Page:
Photo Update to Voting Post

I posted a while back about how a country deals with voter registration¬†when the majority of the population is illiterate. Now that I have fast internet and no grant proposals to take up my internet time, I have a photo update to that post. Below is an example of a voter registration location. It’s occasionally used as a Koranic school, and on school days you can often find students there, relaxing during breaks from school if they live too far to walk home for lunch.

Unfortunately a petite accidentally deleted the close-up photo of the registration rolls, which is mostly just a black and white photocopied head shot, I believe taken from the national ID card photo rolls, a name, and a village/neighborhood.

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Voting Without Literacy

There are elections coming up next year in Benin. Which means it’s time to check the voter registration rolls!

But things get tricky in a country where only 42% of the population over 15 can read. (Source: CIA World Factbook – sorry I can’t link, the Peace Corps computers only have Internet Explorer in a version too old to support WordPress). So how does a country check its voter registration?

Like everything else in this country except moto drivers, you do it very very slowly.

Each commune (similar to a county in the US) is separated into villages, and those villages are sometimes separated further into quartiers (neighborhoods). Sometimes, if there is high population density such as my village in the South, quartiers are further broken down into smaller segments. Each unit has a designated public place – I can’t yet confirm if these are the same as polling places). Sometimes it’s a primary school. Sometimes it’s an empty market stall. Sometimes it’s a Qur’anic school. Sometimes it’s a big mango tree.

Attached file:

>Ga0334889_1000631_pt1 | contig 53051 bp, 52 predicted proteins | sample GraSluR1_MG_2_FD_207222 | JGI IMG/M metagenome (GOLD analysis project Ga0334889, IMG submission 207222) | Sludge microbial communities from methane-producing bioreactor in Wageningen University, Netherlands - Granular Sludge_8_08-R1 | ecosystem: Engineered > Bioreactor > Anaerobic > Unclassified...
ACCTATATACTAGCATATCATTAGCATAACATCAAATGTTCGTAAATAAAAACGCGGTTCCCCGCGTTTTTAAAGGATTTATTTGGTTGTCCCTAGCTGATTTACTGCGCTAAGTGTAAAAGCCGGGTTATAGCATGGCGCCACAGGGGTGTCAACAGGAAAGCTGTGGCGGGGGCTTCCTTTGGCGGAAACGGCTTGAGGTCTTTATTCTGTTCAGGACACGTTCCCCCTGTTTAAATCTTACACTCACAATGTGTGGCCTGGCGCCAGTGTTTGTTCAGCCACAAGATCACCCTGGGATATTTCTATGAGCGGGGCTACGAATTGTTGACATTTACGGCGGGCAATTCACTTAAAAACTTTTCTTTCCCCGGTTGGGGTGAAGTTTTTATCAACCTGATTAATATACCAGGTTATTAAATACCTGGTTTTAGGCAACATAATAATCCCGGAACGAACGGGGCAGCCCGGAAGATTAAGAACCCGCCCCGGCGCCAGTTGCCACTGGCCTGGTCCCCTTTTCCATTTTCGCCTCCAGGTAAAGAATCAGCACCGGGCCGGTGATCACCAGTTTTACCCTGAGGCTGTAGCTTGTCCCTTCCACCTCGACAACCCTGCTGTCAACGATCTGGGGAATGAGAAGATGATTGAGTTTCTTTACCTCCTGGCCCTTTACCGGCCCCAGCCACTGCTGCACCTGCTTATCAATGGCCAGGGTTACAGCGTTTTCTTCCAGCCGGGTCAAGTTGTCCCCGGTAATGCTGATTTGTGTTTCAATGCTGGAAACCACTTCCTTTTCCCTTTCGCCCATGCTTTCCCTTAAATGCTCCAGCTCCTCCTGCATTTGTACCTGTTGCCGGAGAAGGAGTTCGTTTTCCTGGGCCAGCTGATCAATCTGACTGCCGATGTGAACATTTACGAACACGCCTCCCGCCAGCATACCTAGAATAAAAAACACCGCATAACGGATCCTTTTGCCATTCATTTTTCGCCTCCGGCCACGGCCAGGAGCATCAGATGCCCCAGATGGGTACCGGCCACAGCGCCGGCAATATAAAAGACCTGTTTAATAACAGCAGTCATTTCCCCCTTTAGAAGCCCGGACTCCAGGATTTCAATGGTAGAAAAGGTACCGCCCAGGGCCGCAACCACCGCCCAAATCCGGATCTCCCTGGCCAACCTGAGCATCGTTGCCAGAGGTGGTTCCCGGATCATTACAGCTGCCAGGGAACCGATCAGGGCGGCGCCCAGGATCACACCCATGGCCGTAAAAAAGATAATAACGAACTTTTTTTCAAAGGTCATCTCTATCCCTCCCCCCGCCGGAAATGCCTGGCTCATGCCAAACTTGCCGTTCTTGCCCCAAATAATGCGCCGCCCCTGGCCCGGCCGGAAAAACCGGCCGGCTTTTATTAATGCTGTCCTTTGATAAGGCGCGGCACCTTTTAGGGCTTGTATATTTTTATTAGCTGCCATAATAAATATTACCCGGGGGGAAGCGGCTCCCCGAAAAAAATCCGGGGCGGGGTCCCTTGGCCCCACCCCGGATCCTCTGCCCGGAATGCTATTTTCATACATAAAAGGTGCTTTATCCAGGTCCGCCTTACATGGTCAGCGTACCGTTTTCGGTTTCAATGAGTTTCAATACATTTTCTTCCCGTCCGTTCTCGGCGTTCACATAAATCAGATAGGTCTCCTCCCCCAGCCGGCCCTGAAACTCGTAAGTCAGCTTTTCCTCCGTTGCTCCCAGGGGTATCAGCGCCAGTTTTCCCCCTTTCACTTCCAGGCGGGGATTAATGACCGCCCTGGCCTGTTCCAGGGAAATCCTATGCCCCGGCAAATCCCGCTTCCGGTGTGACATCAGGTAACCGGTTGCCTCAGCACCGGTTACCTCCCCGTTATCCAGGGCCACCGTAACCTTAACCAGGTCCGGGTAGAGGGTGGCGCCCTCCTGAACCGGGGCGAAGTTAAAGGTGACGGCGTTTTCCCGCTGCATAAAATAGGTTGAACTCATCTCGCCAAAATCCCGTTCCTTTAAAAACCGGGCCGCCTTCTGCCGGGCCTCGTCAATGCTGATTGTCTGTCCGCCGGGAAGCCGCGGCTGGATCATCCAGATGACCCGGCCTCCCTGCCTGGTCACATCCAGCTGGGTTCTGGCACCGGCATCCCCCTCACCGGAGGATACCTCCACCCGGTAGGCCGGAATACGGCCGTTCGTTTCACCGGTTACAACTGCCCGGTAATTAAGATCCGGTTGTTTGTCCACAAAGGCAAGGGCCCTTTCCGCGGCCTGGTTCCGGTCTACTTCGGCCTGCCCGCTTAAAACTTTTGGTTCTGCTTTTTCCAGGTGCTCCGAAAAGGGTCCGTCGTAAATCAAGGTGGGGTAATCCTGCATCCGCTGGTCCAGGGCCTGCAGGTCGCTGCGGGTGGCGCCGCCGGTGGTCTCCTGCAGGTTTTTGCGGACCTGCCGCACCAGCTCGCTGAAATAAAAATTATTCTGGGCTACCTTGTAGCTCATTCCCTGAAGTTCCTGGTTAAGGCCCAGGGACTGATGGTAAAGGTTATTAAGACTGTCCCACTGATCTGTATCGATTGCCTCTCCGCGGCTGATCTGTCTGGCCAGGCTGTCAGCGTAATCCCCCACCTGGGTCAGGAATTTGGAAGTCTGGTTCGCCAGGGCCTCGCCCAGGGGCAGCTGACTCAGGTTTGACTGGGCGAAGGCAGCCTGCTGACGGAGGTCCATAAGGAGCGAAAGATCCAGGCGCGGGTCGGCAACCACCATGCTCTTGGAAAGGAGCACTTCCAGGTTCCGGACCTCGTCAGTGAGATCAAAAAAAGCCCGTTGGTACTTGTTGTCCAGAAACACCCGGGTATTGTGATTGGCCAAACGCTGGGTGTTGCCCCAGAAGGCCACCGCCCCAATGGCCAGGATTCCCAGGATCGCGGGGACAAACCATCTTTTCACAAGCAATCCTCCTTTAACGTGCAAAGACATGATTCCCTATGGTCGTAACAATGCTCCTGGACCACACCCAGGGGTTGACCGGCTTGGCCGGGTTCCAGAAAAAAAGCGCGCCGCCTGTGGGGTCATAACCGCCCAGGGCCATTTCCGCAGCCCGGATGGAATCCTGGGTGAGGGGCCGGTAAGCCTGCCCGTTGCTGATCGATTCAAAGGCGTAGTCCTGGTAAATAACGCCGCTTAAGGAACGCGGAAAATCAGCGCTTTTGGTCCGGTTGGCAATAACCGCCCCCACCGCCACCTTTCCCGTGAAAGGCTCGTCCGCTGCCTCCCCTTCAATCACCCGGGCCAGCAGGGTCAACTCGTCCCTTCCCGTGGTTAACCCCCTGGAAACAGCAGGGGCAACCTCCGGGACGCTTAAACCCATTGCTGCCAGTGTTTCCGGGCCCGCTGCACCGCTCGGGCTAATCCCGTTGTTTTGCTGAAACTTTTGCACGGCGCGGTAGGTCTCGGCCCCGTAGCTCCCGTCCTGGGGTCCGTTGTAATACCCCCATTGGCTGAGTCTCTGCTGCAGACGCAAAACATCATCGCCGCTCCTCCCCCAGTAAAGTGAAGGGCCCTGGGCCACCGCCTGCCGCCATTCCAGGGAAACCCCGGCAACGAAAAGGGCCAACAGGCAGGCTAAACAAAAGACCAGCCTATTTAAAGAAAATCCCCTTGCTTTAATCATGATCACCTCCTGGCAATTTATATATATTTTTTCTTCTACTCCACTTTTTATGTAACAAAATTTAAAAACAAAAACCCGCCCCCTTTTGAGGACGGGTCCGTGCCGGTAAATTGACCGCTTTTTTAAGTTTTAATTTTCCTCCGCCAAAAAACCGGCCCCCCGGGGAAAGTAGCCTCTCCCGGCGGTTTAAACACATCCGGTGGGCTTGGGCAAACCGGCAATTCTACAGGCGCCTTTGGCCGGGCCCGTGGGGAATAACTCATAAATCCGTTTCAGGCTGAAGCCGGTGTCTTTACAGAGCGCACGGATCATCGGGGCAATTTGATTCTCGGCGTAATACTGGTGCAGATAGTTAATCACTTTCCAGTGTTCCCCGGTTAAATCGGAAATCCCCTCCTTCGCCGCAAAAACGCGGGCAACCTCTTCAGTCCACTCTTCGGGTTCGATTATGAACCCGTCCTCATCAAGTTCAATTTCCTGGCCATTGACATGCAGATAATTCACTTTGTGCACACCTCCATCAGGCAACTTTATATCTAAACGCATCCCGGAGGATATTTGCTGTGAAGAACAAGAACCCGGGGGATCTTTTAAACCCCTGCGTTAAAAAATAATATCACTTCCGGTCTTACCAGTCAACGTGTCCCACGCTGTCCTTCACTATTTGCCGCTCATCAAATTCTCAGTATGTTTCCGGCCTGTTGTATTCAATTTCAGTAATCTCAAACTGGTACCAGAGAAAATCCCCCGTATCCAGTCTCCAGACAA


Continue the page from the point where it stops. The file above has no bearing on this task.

At each of these locations, election officials post the voter registration lists for those people living in that area. The list includes a photo, so that if you cannot read, or cannot read French, you can still theoretically find yourself. For about a three week period, there is also a government official sitting by the lists, who will help you confirm your registration status or help if there are any problems.

It seems that the process is generally pretty smooth. Because there’s such a long period of time in which one can check the lists, there isn’t usually a crush of people waiting in a mob (because in this country lines are for suckers like stupid yovos who think there should be order in the world).

There are still a few issues, though. First is that at the lists I looked at, almost all the photos were of men. This probably has many reasons, most of which deal with the fact that women are often seen only as wives and mothers and sexual objects. Their literacy rate is significantly lower, and in many families, men may be the only ones who vote because they are the decision-makers in the house. The low women’s registration appears not to be the result of voter registration practices for the most part.

Once we get to the actual election, I’m expecting lots of shenanigans (though I won’t actually be here).

I unfortunatly don’t have a picture of this for you, because the day I was intending to take a photo, I got sick and had to head to the medical unit at Peace Corps headquarters, and I believe they’ve taken the lists down. But I’ll try to keep on the lookout for more election-related news from my village.